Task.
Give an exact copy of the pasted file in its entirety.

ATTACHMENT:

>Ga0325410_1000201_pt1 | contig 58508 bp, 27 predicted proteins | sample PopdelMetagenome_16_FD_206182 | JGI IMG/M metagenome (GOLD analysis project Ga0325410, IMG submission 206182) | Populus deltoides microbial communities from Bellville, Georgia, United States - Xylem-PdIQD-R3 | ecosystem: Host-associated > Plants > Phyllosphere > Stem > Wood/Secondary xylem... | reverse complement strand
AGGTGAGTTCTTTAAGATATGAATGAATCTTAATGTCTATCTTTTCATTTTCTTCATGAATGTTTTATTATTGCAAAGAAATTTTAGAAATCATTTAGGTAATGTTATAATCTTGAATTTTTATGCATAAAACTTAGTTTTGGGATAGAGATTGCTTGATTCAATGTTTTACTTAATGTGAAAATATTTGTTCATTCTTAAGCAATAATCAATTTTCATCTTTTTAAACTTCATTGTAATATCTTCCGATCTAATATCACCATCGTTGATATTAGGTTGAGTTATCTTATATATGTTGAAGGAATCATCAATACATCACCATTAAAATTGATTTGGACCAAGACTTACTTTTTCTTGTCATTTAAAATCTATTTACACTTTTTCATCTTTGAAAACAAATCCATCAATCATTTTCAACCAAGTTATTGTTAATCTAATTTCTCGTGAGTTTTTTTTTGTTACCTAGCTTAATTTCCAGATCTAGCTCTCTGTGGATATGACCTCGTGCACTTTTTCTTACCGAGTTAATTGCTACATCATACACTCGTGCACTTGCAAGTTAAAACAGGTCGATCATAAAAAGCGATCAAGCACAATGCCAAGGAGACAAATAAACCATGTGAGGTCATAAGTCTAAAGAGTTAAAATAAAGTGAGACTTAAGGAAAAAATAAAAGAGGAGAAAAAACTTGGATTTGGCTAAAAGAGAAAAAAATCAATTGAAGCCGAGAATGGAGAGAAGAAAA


>Ga0325410_1000201_pt1 | contig 58508 bp, 27 predicted proteins | sample PopdelMetagenome_16_FD_206182 | JGI IMG/M metagenome (GOLD analysis project Ga0325410, IMG submission 206182) | Populus deltoides microbial communities from Bellville, Georgia, United States - Xylem-PdIQD-R3 | ecosystem: Host-associated > Plants > Phyllosphere > Stem > Wood/Secondary xylem... | reverse complement strand
AGGTGAGTTCTTTAAGATATGAATGAATCTTAATGTCTATCTTTTCATTTTCTTCATGAATGTTTTATTATTGCAAAGAAATTTTAGAAATCATTTAGGTAATGTTATAATCTTGAATTTTTATGCATAAAACTTAGTTTTGGGATAGAGATTGCTTGATTCAATGTTTTACTTAATGTGAAAATATTTGTTCATTCTTAAGCAATAATCAATTTTCATCTTTTTAAACTTCATTGTAATATCTTCCGATCTAATATCACCATCGTTGATATTAGGTTGAGTTATCTTATATATGTTGAAGGAATCATCAATACATCACCATTAAAATTGATTTGGACCAAGACTTACTTTTTCTTGTCATTTAAAATCTATTTACACTTTTTCATCTTTGAAAACAAATCCATCAATCATTTTCAACCAAGTTATTGTTAATCTAATTTCTCGTGAGTTTTTTTTTGTTACCTAGCTTAATTTCCAGATCTAGCTCTCTGTGGATATGACCTCGTGCACTTTTTCTTACCGAGTTAATTGCTACATCATACACTCGTGCACTTGCAAGTTAAAACAGGTCGATCATAAAAAGCGATCAAGCACAATGCCAAGGAGACAAATAAACCATGTGAGGTCATAAGTCTAAAGAGTTAAAATAAAGTGAGACTTAAGGAAAAAATAAAAGAGGAGAAAAAACTTGGATTTGGCTAAAAGAGAAAAAAATCAATTGAAGCCGAGAATGGAGAGAAGAAAA